This group is probably the best group of athletes in the Cubs system right now. When you have athleticism and a strong mental makeup to match, then you have to give those players every chance to succeed, even if it doesn't happen right away.
- Donnie Dewees, (A): Dewees has struggled of late but he can hit, using a slash and dash approach that helps him make consistent contact and hit line drives to either gap, as well as the bat speed to turn on pitches and pull them down the line. He is an exciting player to watch. He's one of the faster Cubs and has taken to CF well, which enhances his value even further. He's become more patient at the plate and while the average is down now, I think we'll see it improve as the year goes on.
- DJ Wilson, 19 (SS): The 19 year old Wilson is an absolute dynamo, packing a lot of energy and quick twitch athleticism into his 5'8"frame. He can flat out fly, cover acres in CF, throws well, and shows very good bat speed. He's still raw as far as his pure hit tool. He's still learning to slow things down at the plate, but if that bat develops as hoped, he'll be one of the most exciting players on the future Cubs -- and that is saying something.
- Jacob Hannemann, 25 (AA): If Wilson is the most explosive athlete on this list, then Hannemann might rank as it's most fluid one. He's a graceful runner who eats up ground in a hurry both on the bases and in the field. He's been working on transitioning from athlete to ballplayer and he's made good progress this year, improving both his plate discipline (8% BB rate) and contact skills (16.7% K rate). He is also deceptively strong, as anyone who has seen Hannemann take BP already knows. That raw power has begun to translate on the field, where he has hit 10 HRs, a .179 slug, and a .179 ISO. All are career highs.
- Rashad Crawford, 22, (A+): Crawford is another tremendous, fluid athlete who covers a ton of ground in CF, and like Hannemann shows raw power -- and again, it mostly shows in BP, but it is there and this year he is hitting for more power (.132 ISO is a career high in the tough Carolina League to boot) He is trying to make a similar transition as Hannemann but he has had a head start. Crawford is still scratching the surface of what he can be and is still raw and a long ways away, but I never count out elite-level athletes with his kind of work ethic.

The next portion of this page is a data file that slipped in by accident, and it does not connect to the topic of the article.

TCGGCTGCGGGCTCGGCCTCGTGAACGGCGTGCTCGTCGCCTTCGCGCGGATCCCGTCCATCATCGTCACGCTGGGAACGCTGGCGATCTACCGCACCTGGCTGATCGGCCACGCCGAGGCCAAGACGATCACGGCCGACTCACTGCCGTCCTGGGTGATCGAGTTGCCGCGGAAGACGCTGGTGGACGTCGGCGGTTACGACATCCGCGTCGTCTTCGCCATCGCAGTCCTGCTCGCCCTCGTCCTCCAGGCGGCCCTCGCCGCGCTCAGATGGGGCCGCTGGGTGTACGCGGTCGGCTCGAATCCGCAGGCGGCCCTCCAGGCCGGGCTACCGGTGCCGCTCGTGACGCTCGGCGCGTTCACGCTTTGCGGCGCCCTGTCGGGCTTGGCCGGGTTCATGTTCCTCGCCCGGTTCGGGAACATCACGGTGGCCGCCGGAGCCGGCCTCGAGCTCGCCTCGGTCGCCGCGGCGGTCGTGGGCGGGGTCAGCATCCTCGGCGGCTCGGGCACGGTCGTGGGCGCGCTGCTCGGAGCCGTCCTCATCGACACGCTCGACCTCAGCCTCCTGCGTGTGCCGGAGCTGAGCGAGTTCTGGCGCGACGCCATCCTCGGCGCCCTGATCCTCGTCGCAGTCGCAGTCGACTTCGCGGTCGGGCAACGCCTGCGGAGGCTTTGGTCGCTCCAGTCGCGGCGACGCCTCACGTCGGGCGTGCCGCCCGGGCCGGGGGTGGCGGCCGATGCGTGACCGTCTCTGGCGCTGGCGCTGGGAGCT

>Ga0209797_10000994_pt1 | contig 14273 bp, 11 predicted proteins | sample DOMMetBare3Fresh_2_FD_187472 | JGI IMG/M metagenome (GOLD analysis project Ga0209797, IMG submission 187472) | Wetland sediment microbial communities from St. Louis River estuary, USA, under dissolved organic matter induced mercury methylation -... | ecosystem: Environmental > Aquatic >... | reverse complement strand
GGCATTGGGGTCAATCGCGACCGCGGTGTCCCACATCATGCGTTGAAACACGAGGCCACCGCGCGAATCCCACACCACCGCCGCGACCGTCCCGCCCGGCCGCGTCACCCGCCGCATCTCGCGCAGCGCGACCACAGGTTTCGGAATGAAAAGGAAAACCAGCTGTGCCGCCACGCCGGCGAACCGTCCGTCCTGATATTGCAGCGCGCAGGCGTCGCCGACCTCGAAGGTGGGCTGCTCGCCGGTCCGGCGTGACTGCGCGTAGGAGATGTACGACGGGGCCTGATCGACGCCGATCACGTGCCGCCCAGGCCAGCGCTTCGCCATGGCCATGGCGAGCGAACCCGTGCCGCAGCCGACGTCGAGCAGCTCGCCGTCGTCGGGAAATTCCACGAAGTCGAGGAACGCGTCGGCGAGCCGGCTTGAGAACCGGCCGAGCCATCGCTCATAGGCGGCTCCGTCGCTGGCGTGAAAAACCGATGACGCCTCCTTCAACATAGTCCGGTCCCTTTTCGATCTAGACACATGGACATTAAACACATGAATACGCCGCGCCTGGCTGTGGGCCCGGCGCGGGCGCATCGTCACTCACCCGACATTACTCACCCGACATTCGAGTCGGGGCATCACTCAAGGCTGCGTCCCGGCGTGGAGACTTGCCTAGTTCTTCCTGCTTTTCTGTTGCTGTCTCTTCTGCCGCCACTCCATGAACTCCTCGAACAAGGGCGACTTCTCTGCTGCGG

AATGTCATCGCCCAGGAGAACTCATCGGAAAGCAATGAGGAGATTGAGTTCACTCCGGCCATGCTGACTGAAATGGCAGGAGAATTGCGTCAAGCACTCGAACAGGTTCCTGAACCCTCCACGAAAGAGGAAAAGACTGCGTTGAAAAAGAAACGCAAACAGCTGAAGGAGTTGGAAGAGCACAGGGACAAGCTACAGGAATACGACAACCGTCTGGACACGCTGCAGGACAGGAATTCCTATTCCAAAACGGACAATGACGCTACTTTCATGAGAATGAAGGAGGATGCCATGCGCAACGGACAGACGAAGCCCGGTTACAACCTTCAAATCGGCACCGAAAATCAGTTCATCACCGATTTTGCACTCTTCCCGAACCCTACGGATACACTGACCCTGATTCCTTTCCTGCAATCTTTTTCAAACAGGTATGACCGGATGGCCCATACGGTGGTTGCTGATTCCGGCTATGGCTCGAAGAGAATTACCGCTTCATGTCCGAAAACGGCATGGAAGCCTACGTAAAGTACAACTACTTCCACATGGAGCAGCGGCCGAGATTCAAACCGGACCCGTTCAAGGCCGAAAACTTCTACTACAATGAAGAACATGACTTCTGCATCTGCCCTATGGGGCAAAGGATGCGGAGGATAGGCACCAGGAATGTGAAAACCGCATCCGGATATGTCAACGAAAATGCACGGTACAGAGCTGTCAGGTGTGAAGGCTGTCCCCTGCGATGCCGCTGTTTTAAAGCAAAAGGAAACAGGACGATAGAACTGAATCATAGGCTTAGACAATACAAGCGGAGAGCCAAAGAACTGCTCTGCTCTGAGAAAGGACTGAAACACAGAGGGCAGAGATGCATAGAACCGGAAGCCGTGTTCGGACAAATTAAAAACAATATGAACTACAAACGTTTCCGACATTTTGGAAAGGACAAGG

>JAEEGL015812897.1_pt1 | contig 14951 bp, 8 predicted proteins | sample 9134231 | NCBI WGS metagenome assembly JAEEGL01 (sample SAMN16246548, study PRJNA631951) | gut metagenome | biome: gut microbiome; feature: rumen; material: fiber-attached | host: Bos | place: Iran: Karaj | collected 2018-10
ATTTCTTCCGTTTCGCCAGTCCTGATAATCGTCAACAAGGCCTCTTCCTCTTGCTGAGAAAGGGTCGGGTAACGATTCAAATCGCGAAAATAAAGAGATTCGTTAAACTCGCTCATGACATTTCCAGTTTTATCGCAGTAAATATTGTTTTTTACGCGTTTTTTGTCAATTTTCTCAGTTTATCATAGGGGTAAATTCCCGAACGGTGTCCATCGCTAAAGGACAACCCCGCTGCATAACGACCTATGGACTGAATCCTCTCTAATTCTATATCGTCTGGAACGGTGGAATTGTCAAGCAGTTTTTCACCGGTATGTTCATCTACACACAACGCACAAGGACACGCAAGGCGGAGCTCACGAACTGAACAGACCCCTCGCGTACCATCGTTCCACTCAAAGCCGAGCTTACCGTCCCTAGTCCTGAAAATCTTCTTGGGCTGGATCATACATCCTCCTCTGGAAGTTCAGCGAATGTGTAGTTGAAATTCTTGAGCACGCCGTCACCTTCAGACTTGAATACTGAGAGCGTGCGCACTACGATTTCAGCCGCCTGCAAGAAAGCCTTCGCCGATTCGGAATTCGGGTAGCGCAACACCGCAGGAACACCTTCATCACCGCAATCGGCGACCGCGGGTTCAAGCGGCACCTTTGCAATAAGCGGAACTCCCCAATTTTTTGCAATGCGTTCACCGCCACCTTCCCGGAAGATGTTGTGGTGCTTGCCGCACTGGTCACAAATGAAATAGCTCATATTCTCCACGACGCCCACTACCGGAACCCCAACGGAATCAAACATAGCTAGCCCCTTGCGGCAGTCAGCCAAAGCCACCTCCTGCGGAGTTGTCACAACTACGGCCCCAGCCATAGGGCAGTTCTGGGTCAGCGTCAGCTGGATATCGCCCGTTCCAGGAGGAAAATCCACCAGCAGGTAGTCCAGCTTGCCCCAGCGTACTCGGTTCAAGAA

- Eddy Julio Martinez, 21, (A): Martinez was a much bally-hooed IFA signing out of Cuba. He has played corner OF in deference to Dewees, who has better present skills at the position. Martinez, however, has the tools to play CF down the road too if he can improve his reads and routes. He does have the arm strength to play RF if he doesn't. The question then will be whether Martinez will hit for the kind of power you want out of a corner OFer. He's not as advanced as you would hope for a 20 year old, but he has great tools/athleticism to build on. The approach has improved as the year has gone on, with the walks going up (9.4% now) and the Ks going down (22.4%). He may have to tweak his swing a bit this fall to take better advantage of his bat speed and natural feel for the barrel.
- Robert Garcia, 22, (SS): The switch-hitting Garcia does some things well. He has feel for the barrel and quick hands. He can drive the gaps. He runs well and can play all 3 OF positions. More of a 4th OFer type.
Arizona Rookie League
For most of the players here, you have to squint really hard to see a major league ballplayer. That is not a slight at them or the Cubs system, it is just a testament of just how far they have to go. We mentioned Paredes and Short in the middle infield section, so we won't mention them again here, but there is some talent here too, even if some of it is about as raw as you can get at the pro level.
- Jose Albertos, 17, RHP: Albertos sits in the mid 90s, has touched 98 and already throws 3 pitches, a curve with flashes plus, and a change-up with some sink that he used as his go-to secondary in his last start. Despite his young age, Albertos is not as physically projectable as some of the other pitchers we've talked about, but he already has a solid pitcher's frame (6'1", 185 lbs) and good present stuff as well as a simple, repeatable delivery. His command has improved of late and if it continues, Albertos could move quickly once the Cubs are ready to take the kid gloves off. Right now they are understandably concerned with protecting a good, but very young arm.